- And any red flags that may indicate a misalignment of goals or working culture.
It’s best to try and speak to a few different people, to get a well-rounded impression of what that investor is like to work with, and it will be especially useful if you’re able to speak to founders who took investment from them at the stage you’re at now, as this will be most relevant for you.
Don’t take the first offer
While the pandemic created challenging environments for many SaaS companies, some got lucky. Some became the hottest rising stars in the SaaS and tech scene, and naturally attracted a lot of attention from investors.
If your startup is in the fortunate position to be receiving lots of attention from investors, it’s important to remember the golden rule of any negotiation: don’t take the first offer. Hopin CEO Johnny Boufarhat offered this advice at SaaStock’s Blueprint: CEO Phase event at the end of last year:
“If you’re getting pre-empted [by investors], don’t take the first offer you get. It means investors are wary you’re going to speak with other investors. So… do that” – Johnny Boufarhat
Of course, the first offer you receive may be a really great offer, but don’t get carried away. It’s very exciting to have an investor come to you, rather than the other way around, but remember to take the time to properly evaluate any offers that come your way.
And here’s what investors are looking for when they speak to founders like you
Pitching to investors is always daunting. You need a great pitch deck that covers everything they need to know, and you need to be able to deliver your pitch well.
Pitching in-person, you could see how the investors were responding to you, and build a rapport with them. Pitching online is more challenging, because it’s harder to build that connection virtually.
Our top tip for this is to practice. This could mean entering online pitch competitions, or running through your pitch over Zoom with a trusted mentor or advisor. Get comfortable delivering your pitch remotely (especially if you’ve previously pitched investors in-person, as this will feel completely different).
Your pitch deck
Your pitch deck is used to introduce and explain your company and product. Flow Capital shares these top tips for creating an effective pitch deck:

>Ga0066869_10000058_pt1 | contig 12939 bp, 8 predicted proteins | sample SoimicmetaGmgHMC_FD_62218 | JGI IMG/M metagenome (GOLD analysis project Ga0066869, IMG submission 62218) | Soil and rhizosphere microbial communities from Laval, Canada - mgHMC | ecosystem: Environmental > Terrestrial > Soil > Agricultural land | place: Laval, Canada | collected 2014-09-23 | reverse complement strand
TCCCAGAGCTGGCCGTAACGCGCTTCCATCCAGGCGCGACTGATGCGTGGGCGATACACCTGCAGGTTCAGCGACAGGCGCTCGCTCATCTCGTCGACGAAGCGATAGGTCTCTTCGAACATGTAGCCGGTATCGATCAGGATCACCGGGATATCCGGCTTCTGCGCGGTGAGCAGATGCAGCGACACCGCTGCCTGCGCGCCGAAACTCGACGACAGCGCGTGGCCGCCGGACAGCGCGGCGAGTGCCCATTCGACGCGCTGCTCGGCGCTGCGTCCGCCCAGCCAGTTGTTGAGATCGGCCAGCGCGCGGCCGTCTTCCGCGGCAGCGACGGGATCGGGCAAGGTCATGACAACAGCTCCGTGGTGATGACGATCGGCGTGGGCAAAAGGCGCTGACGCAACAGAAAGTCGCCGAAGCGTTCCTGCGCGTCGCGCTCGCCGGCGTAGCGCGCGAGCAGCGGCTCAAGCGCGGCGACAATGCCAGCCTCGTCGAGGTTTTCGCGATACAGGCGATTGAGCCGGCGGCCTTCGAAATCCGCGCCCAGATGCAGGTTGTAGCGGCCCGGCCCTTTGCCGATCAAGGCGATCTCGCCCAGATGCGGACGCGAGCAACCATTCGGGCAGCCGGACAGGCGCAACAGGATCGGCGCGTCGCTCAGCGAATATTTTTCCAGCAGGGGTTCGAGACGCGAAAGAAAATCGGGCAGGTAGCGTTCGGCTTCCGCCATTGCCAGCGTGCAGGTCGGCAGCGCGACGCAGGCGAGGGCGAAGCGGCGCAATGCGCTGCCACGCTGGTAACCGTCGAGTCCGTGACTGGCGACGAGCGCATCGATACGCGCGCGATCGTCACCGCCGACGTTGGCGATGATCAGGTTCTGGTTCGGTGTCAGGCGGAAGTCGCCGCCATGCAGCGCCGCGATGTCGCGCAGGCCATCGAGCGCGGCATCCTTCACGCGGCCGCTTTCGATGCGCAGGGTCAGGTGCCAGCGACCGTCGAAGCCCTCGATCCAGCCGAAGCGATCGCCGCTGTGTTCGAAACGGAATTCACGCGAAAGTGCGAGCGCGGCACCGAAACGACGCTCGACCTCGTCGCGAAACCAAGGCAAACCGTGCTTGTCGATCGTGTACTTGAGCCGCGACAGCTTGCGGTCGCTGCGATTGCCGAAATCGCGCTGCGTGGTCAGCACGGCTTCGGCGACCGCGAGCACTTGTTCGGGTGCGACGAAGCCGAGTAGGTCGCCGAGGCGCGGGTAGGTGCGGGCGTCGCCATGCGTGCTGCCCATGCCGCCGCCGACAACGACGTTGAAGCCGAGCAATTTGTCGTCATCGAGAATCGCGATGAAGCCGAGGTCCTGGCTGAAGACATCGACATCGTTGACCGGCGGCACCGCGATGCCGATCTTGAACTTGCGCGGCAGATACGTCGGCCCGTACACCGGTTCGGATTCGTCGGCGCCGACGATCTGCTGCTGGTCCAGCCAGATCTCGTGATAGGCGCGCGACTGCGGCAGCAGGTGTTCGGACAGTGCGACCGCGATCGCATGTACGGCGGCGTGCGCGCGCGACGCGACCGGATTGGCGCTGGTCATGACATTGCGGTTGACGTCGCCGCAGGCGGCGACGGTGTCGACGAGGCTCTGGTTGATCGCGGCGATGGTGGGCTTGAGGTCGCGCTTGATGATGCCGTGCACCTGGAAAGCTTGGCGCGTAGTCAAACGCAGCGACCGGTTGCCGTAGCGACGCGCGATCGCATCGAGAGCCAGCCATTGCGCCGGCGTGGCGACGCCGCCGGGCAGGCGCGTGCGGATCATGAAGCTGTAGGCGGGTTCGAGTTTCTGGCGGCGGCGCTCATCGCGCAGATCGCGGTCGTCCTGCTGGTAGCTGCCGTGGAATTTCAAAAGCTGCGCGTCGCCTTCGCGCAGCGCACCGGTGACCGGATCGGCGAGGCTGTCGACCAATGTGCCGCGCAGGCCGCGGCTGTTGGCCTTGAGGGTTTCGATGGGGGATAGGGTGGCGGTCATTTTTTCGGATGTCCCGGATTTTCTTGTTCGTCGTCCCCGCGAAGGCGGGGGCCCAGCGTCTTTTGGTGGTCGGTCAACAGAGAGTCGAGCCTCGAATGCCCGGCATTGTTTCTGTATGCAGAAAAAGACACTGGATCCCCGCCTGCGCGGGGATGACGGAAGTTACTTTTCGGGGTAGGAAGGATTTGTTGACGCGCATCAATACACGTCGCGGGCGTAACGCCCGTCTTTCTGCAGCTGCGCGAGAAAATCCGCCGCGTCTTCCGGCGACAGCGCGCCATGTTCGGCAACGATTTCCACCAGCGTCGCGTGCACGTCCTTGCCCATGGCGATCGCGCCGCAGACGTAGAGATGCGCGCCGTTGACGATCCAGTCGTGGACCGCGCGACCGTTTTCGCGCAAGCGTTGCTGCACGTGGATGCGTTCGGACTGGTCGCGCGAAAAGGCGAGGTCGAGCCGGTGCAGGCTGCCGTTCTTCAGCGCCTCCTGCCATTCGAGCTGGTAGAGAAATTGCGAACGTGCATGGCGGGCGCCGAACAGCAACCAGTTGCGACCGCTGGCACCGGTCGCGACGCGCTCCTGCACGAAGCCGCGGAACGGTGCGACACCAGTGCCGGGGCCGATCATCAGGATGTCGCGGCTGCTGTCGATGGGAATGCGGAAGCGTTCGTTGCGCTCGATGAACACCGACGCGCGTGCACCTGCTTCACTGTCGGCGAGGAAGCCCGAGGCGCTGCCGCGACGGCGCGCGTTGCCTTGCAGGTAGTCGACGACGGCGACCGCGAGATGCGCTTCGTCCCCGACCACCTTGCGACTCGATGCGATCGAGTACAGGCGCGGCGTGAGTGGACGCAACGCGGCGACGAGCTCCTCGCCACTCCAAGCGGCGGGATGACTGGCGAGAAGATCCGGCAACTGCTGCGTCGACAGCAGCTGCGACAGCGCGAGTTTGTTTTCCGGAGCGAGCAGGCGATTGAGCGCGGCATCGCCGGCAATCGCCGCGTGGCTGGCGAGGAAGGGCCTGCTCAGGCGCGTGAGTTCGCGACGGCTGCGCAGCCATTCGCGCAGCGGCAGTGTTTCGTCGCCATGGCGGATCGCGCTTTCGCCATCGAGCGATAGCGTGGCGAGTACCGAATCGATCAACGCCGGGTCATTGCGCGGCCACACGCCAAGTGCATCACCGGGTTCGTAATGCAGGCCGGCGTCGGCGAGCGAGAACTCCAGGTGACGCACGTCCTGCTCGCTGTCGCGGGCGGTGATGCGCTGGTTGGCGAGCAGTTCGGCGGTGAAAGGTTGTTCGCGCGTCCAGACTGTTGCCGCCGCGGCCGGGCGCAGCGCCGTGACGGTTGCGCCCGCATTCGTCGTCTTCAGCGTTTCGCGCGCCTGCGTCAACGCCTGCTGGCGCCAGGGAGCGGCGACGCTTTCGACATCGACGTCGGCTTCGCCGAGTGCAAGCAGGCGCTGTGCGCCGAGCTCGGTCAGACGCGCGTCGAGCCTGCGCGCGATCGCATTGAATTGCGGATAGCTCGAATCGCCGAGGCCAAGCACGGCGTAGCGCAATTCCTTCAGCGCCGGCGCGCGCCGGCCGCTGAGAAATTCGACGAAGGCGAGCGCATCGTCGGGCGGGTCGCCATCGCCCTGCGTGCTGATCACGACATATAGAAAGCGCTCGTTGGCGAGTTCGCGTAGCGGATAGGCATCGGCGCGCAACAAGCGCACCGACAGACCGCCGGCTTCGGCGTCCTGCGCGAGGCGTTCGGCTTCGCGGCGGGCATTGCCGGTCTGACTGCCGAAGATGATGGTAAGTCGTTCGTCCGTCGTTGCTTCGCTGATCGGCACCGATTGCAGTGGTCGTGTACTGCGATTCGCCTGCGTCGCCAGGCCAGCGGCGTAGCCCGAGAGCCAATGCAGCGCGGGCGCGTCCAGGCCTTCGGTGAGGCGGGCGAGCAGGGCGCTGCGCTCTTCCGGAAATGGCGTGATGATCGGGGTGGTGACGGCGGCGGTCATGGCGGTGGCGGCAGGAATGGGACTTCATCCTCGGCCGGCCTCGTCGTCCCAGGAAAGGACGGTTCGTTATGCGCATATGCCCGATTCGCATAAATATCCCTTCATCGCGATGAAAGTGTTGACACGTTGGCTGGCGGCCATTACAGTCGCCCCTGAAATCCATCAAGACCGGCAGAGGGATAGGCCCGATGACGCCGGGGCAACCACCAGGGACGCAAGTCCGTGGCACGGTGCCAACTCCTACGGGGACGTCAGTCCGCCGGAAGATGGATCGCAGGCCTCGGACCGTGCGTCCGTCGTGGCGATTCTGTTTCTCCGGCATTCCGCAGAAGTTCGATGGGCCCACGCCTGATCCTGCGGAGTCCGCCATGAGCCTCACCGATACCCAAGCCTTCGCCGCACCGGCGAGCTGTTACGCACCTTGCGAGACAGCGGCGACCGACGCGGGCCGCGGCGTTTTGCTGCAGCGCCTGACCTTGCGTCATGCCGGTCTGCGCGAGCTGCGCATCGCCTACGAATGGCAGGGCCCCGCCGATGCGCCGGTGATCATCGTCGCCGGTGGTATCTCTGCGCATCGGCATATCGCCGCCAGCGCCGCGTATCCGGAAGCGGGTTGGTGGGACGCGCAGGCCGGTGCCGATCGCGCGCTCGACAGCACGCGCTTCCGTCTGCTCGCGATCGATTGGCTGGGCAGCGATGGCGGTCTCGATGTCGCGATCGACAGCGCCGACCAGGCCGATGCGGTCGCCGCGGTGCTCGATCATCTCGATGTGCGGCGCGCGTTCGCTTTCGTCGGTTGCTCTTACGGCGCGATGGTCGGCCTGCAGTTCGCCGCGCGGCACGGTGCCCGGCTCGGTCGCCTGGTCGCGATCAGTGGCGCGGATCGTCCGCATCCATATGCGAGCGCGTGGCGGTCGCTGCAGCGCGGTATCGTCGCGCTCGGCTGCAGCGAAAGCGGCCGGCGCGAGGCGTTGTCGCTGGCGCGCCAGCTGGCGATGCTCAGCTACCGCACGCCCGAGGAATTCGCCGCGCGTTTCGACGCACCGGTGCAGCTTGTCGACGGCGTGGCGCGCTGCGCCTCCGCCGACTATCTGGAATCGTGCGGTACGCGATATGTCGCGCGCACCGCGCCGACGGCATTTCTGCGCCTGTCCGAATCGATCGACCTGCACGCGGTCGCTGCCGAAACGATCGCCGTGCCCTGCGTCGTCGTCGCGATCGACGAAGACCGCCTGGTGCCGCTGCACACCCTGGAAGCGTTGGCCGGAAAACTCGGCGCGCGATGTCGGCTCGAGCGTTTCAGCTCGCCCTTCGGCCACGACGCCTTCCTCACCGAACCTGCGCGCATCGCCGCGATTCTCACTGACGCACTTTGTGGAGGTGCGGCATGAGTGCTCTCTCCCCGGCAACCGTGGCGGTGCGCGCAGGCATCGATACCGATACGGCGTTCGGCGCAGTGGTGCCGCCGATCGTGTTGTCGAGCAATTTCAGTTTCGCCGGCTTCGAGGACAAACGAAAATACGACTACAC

- Create a clear and concise story within 15-20 slides
- Pay attention to the “look and feel” of the slides, making sure to visualize key points
- Use clear language and avoid jargon or acronyms
- Display your market opportunity and where you fit
- Highlight the talent on the team
- Don’t dive into excessive details – touch on key indicators
- Update key metrics or industry changes as they happen – make sure your pitch deck is never out of date
- Protect your intellectual property by adding “Confidential and Proprietary: Copyright of [Company Name]. All Rights Reserved” at the bottom left of your deck cover.
Know your metrics
Your metrics are the objective measure of how your company is performing. Here’s an overview of four key SaaS metrics that investors will look closely at, when assessing your company:
- Churn rate – A low churn rate demonstrates you can retain customers month-on-month, which suggests your business is viable and scalable in the long-term. On the other hand, a high churn rate will be unattractive to investors, as you’ll struggle to grow quickly and consistently if you struggle to retain customers.
- MRR growth – Is your monthly recurring revenue growing, stable, or shrinking? MRR growth rate will vary depending on the stage of your company, but according to the KeyBanc 2019 SaaS Survey, the average annual MRR Growth Rate across all companies surveyed was 52%.
- ARPU – This is the average amount of monthly revenue that you receive per user. It gives a high-level overview of how well your company is doing:
“ARPU is the “canary in the mind” indicating that your product may be too cheap in a market that isn’t big enough. Alternatively, a high ARPU in a large market indicates you’re off to the races in terms of growth and prosperity.” – Profitwell
- CAC – From series A and onwards, it’s essential that you have a handle on your customer acquisition costs (CAC), as well as your CAC payback periods (the time it takes for a customer to pay back their customer acquisition costs). As a benchmark, a CAC payback period of two years or less shows strong potential for growth: you can efficiently acquire new customers, which makes it easier to grow than if your CAC payback period is much longer.
One of the big questions investors will have now is: how has your startup weathered the COVID storm? Did you have to make cutbacks on the team? Take pay cuts? Or were you lucky enough to be boosted by the pandemic, and see your growth accelerated?
2020 was a challenging time for companies all over the world. But this is a good opportunity to demonstrate the resilience of your product, your team, and your business model.
Even if your company was negatively affected by the coronavirus pandemic, the fact that you survived the year and are still here seeking investment to power the next stage of your growth is testament to your resilience.
Raising funding remotely: the new normal
Raising funding in this new remote-first world is different to doing so in person, but at the core investors are still looking for the same things: team, product, business model, and potential for growth.
2020 highlighted the resilience of the SaaS business model. While it was difficult for many businesses, as a whole, SaaS fared better than many industries. Last year we saw record levels of investment in SaaS companies worldwide, even amid huge amounts of uncertainty.
Now we’ve weathered that initial storm. If you’ve been able to adapt your business to work well remotely, and continued to grow despite all the challenges 2020 threw at you, then you’re in a fantastic position to look for investment and fuel your future growth.